NATO's eastward expansion since the fall of the Soviet Union three decades ago has been a core grievance of Vladimir Putin, especially as the neighboring Baltic states of Estonia, Latvia and Lithuania and joined the alliance in 2004 and Ukraine soon after expressed its own interest. Kyiv sought to accelerate its bid in 2014 after unrest brought to power a pro-West government and Russia seized the Crimean Peninsula amid an internationally disputed referendum as insurgents in Donbas declared breakaway states of the self-proclaimed Donetsk and Luhansk People's Republics (DPR and LPR).

Ukraine's aspirations to join NATO and the bloc's military activities in regions near Russia's borders were at the center of security talks with Russia that unraveled in the leadup to the current conflict. The United States, which has provided Ukraine with billions of dollars of military assistance since 2014, has ramped up aid in the wake of the February 24 incursion and further expanded its military presence in Eastern Europe.

"On February 24 we all woke to a different reality," U.S. Navy Sixth Fleet Commander Vice Admiral Gene Black said Wednesday during a Cooperative Strategy Forum held in Sweden. "We now live in a Europe where Russia violated Ukraine's territorial sovereignty and now threatens Eastern Allies and Partners in ways not seen in 75 years."

The event, organized by the Office of the Chief of Naval Operations Warfighting Development Directorate, hosted senior military leaders from different countries "to discuss emergent and enduring security issues in the European region, specifically the Baltic Sea," according to U.S. Sixth Fleet Public Affairs.

"Over the next two days, we will work on ways to best align our collective strength to deter conflict, and if called upon, respond swiftly and effectively," Black said. "We have an obligation to maintain readiness and demonstrate a credible and capable maritime force, which will maintain freedom of the seas, ensure free economic exchange, and maintain maritime security."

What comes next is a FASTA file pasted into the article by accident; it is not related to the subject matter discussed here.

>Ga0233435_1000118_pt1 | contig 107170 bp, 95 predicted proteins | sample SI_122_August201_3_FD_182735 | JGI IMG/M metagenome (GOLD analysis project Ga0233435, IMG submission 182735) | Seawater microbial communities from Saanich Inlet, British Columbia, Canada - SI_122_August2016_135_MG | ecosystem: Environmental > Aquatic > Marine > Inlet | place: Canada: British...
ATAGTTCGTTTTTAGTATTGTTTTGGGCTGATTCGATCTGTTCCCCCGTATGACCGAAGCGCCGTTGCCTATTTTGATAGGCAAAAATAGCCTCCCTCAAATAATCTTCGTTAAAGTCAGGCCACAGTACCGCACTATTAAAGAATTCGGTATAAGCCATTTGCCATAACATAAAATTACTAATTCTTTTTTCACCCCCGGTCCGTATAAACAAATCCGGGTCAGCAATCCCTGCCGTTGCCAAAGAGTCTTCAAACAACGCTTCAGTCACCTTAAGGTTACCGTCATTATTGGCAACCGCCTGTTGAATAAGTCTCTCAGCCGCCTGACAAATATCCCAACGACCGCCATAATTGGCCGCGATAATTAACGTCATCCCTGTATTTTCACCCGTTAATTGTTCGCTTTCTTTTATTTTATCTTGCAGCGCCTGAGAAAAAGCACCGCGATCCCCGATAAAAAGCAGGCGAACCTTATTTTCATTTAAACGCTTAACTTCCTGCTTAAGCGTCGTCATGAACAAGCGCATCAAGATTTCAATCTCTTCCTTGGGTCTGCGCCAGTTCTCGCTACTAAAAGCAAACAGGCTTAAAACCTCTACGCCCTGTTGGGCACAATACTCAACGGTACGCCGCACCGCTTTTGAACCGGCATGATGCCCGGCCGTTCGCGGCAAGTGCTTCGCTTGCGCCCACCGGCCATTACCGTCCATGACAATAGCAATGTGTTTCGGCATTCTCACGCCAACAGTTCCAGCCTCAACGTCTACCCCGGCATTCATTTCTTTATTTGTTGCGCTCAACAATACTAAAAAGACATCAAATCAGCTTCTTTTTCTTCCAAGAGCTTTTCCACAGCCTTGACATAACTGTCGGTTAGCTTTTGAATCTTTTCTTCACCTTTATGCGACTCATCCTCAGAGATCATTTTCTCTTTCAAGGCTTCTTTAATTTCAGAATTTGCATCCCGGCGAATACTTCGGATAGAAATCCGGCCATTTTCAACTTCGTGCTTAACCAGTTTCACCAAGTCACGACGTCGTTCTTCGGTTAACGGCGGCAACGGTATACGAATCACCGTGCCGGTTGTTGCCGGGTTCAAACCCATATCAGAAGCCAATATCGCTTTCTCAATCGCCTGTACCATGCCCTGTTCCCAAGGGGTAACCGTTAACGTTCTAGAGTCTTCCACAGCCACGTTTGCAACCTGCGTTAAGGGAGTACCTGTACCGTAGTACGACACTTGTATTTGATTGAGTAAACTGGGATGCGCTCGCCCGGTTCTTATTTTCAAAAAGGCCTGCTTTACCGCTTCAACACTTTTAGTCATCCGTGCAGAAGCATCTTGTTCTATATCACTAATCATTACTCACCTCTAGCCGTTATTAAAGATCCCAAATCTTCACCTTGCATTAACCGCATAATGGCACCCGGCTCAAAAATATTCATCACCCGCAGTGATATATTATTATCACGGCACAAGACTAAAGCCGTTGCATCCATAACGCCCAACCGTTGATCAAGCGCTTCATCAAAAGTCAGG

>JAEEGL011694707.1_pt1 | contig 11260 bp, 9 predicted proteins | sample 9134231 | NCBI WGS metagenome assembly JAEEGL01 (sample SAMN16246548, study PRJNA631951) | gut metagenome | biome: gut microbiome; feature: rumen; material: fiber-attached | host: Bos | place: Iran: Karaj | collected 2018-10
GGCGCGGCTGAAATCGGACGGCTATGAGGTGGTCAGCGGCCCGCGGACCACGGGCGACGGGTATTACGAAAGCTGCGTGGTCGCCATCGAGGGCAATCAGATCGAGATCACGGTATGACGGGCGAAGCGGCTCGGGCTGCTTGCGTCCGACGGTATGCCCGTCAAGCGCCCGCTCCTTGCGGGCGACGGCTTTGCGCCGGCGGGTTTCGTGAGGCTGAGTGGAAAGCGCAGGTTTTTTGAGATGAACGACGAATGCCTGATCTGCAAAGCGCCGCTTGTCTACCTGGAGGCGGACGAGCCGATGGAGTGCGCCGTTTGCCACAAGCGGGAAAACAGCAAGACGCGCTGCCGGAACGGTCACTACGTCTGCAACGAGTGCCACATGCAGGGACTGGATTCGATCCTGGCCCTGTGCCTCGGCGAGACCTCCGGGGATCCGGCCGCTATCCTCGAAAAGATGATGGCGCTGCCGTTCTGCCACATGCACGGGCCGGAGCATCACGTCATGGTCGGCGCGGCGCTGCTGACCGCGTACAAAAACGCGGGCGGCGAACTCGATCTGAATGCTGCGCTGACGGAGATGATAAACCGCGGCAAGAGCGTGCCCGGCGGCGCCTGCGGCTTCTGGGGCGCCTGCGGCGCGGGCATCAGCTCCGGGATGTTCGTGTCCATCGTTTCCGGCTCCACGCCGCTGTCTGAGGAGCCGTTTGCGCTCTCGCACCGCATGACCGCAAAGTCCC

Panemune, Lithuania, Kaliningrad, Russia, border, crossing
The border crossing point between Lithuania's Panemune and Russia's Kaliningrad is seen on April 16. Russia's Kaliningrad exclave, on the shore of the Baltic Sea, is sandwiched between NATO members Lithuania and Poland and is the Baltic coast's most strategic transport and trade port. Paulius Peleckis/Getty Images

Also on Wednesday, U.S. Deputy Secretary of State Wendy Sherman met in Belgium with NATO Deputy Secretary-General Mircea Geoană to discuss "shared U.S. priorities for the revision of NATO's Strategic Concept, which will ensure that NATO remains ready to respond to the rapidly evolving 21st century security landscape."

"The Deputy Secretary also discussed NATO's ongoing efforts to strengthen its defenses against Russian aggression, as well as U.S. efforts to support Ukraine's ability to defend itself against Russia's brutal and unprovoked invasion," according to a statement issued by State Department spokesperson Ned Price.

Price's counterpart in Moscow, however, said that the U.S.-led coalition was only prolonging the crisis.

"Contrary to the statements that hostilities in Ukraine should end as soon as possible, NATO countries are doing everything to delay the active phase of the operation," Russian Foreign Ministry spokesperson Maria Zakharova told a press briefing Wednesday. "What I mean is that they are increasing the supply of military equipment, weapons and ammunition, pushing the Kiev regime to continue aggression against the DPR and LPR and new war crimes by neo-Nazis."

While Moscow has accused Kyiv of targeting Ukraine's ethnic Russian population and committing crimes against the Ukrainian people, Ukrainian President Volodymyr Zelensky said it was Russia that was guilty of such tactics.

"We understand that Russia seeks to destroy the Ukrainian people, the Ukrainian statehood, and this is a real genocide," Zelensky told reporters following a meeting with European Council President Charles Michel in Kyiv. "We see that Russia does not stop in its bloody desire to destroy Ukrainians and our state at any cost, women, children, our defenseless civilian population."